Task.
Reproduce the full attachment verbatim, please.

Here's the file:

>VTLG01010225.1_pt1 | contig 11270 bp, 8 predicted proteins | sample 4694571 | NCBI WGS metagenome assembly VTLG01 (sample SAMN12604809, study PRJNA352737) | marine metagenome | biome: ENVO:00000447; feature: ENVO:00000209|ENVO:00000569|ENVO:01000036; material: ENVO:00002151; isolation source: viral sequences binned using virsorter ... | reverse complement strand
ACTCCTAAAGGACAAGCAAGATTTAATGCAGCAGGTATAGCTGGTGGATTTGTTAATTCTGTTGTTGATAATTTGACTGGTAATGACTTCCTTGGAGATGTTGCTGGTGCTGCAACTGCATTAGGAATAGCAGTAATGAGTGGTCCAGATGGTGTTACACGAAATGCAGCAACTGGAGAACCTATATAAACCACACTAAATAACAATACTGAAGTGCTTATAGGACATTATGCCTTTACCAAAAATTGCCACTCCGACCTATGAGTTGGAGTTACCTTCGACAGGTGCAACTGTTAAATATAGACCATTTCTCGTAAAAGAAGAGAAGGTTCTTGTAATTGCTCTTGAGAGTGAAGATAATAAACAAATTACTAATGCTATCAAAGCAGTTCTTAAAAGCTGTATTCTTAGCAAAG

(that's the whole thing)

>VTLG01010225.1_pt1 | contig 11270 bp, 8 predicted proteins | sample 4694571 | NCBI WGS metagenome assembly VTLG01 (sample SAMN12604809, study PRJNA352737) | marine metagenome | biome: ENVO:00000447; feature: ENVO:00000209|ENVO:00000569|ENVO:01000036; material: ENVO:00002151; isolation source: viral sequences binned using virsorter ... | reverse complement strand
ACTCCTAAAGGACAAGCAAGATTTAATGCAGCAGGTATAGCTGGTGGATTTGTTAATTCTGTTGTTGATAATTTGACTGGTAATGACTTCCTTGGAGATGTTGCTGGTGCTGCAACTGCATTAGGAATAGCAGTAATGAGTGGTCCAGATGGTGTTACACGAAATGCAGCAACTGGAGAACCTATATAAACCACACTAAATAACAATACTGAAGTGCTTATAGGACATTATGCCTTTACCAAAAATTGCCACTCCGACCTATGAGTTGGAGTTACCTTCGACAGGTGCAACTGTTAAATATAGACCATTTCTCGTAAAAGAAGAGAAGGTTCTTGTAATTGCTCTTGAGAGTGAAGATAATAAACAAATTACTAATGCTATCAAAGCAGTTCTTAAAAGCTGTATTCTTAGCAAAG